$(this).load('/ajax/link/add', {'uri': p, 'csrf_token_name': <?php echo $this->security->get_csrf_hash(); ?>});
return false;

(This would have to be in .php file of course)


Submitted by Anonymous (not verified) on Mon, 01/30/2012 - 17:33.

Actually, this will only work if you plan to make only 1 ajax request, because the csrf token will be regenerated after each request. Therefore, when you attempt to make a second ajax request, your hard-coded csrf token will be outdated. If you check the cookie each time right before making a request you will always get the up-to-date token.

That works, but I prefer to

Submitted by admin on Mon, 06/06/2011 - 00:25.

That works, but I prefer to keep my js code segregated into a separate, static file

This does not work for me.

Submitted by Equalizer (not verified) on Wed, 05/25/2011 - 12:24.

This does not work for me. If you leave page open long enough for cookie to expire, the value is no longer retrievable, and the server does NOT set a new cookie like it would if the page were refreshed!

Won't this cause AJAX apps to

Submitted by Equalizer (not verified) on Tue, 05/24/2011 - 16:21.

Won't this cause AJAX apps to break though once the CSRF is regenerated server-side? Both the cookie and the hidden input's values will be outdated.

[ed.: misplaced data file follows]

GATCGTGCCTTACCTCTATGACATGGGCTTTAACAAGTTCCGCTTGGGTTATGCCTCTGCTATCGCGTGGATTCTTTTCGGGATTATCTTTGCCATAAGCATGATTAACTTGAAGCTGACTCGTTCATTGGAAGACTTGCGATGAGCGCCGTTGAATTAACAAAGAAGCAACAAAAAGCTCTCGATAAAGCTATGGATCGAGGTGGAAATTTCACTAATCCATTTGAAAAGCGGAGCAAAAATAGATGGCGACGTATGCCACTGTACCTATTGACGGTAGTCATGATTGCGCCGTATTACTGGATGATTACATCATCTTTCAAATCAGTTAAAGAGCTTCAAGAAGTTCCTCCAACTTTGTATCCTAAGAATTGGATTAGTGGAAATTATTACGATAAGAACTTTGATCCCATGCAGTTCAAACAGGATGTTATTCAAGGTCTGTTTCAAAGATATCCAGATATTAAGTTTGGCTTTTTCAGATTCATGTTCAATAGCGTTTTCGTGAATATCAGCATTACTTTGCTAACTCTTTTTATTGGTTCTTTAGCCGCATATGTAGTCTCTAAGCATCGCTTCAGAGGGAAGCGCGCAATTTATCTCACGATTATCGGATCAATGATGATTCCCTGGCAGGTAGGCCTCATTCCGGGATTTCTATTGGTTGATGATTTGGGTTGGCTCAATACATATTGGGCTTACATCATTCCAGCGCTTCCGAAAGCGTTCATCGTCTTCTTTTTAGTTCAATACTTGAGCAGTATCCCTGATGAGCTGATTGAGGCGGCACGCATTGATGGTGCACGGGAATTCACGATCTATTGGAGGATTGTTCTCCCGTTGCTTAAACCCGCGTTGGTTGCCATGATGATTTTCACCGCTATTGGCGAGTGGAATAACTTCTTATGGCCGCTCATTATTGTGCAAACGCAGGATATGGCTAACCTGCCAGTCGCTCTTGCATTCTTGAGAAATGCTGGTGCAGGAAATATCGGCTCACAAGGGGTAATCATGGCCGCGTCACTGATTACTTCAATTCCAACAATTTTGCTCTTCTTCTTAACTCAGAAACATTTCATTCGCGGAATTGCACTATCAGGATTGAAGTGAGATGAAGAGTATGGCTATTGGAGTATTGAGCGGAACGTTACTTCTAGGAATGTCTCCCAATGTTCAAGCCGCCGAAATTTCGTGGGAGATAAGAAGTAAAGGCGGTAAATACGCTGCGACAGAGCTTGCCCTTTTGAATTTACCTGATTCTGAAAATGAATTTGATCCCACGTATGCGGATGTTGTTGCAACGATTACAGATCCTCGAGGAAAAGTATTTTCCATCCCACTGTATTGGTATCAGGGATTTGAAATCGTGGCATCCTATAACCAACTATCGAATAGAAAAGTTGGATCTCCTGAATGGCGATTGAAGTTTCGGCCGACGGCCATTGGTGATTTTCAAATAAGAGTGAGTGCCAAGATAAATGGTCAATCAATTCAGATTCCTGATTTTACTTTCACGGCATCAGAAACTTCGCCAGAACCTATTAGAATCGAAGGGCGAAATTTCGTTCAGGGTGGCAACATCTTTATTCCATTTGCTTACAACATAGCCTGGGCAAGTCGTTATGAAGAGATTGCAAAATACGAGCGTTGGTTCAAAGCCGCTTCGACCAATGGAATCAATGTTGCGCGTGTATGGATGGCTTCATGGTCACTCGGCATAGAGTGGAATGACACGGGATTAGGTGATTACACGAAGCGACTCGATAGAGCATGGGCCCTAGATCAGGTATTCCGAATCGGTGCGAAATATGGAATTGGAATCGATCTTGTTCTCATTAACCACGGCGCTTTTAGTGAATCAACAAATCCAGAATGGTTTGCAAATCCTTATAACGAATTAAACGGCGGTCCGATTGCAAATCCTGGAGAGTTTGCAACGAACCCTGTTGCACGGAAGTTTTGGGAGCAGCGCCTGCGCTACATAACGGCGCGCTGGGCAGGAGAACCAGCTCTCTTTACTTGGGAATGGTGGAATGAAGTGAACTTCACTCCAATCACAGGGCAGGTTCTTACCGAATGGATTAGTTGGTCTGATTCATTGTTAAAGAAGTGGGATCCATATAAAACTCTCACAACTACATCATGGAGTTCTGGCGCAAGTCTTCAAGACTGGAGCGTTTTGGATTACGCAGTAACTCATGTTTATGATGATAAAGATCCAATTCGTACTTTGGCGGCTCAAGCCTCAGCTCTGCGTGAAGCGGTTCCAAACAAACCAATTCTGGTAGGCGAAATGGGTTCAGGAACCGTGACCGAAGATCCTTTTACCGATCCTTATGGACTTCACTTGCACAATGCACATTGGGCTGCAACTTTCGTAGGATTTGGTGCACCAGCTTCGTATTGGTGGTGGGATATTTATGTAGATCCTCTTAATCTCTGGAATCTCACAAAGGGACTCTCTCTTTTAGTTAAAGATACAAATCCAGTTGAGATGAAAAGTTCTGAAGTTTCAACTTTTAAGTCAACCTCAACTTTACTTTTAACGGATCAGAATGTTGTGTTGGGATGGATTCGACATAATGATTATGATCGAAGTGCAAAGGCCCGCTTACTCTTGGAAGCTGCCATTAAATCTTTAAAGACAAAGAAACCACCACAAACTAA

Submitted by Anonymous (not verified) on Mon, 01/30/2012 - 17:34.

The cookie will be updated.

Thanks you saved me a lot of

Submitted by Paul (not verified) on Mon, 05/16/2011 - 09:31.

Thanks you saved me a lot of messing around !


Submitted by Anonymous (not verified) on Tue, 04/19/2011 - 12:40.

in second solution, i got null when i alert cct = $.cookie('csrf_token_name');

i have already load the cookie plugin and view source to make sure it loads.

See my reply to Joe Auty

Submitted by admin on Mon, 06/06/2011 - 00:28.

See my reply to Joe Auty above

Thank you

Submitted by Karthikeyan (not verified) on Thu, 04/14/2011 - 01:49.

Dear admin,
Thank you very much for this post..It is very helpful to me..Its work wonderful,,,,,,Again thank you so much..

Thanks, great tutorial. Small

Submitted by Martin (not verified) on Thu, 03/17/2011 - 06:32.

Thanks, great tutorial.
Small question:
The 2 solution, does it work, when cookie is encrypted too?

not sure on that one

Submitted by admin on Sat, 03/19/2011 - 12:55.

let me know how it works out for you

Ahhh ex gfs.... Life's CSRFs

Submitted by Anonymous (not verified) on Sat, 02/26/2011 - 21:53.

Ahhh ex gfs.... Life's CSRFs

Thanks, it works.

Submitted by Tarique Imam (not verified) on Tue, 02/15/2011 - 21:18.

After 2 hours of huge googling, i found your post is only the problem solver for the CI 2.0 with ajax while the CSRF is kept TRUE.

Really very good post. Thanks a lot.

Then after sending the csrf

Submitted by dianikol (not verified) on Wed, 02/09/2011 - 19:34.

Then after sending the csrf to the controller what are you doing next? What i need to do within the controller in order to succeed the ajax call???

danikol -

Submitted by admin on Tue, 02/15/2011 - 11:00.

you don't need to do anything in the controller. The security check is automatically done via the


in the Session class.

in the input class

Submitted by Alfonso (not verified) on Sun, 06/05/2011 - 14:48.

in the input class


Submitted by admin on Sun, 06/05/2011 - 23:29.

You are correct - it is the input class, not the session class


Submitted by sindunsuppy (not verified) on Wed, 01/12/2011 - 01:20.

Thanks this site for everything. I 've just make my ex girlfriend to return with me. Thanks , thanks , thanks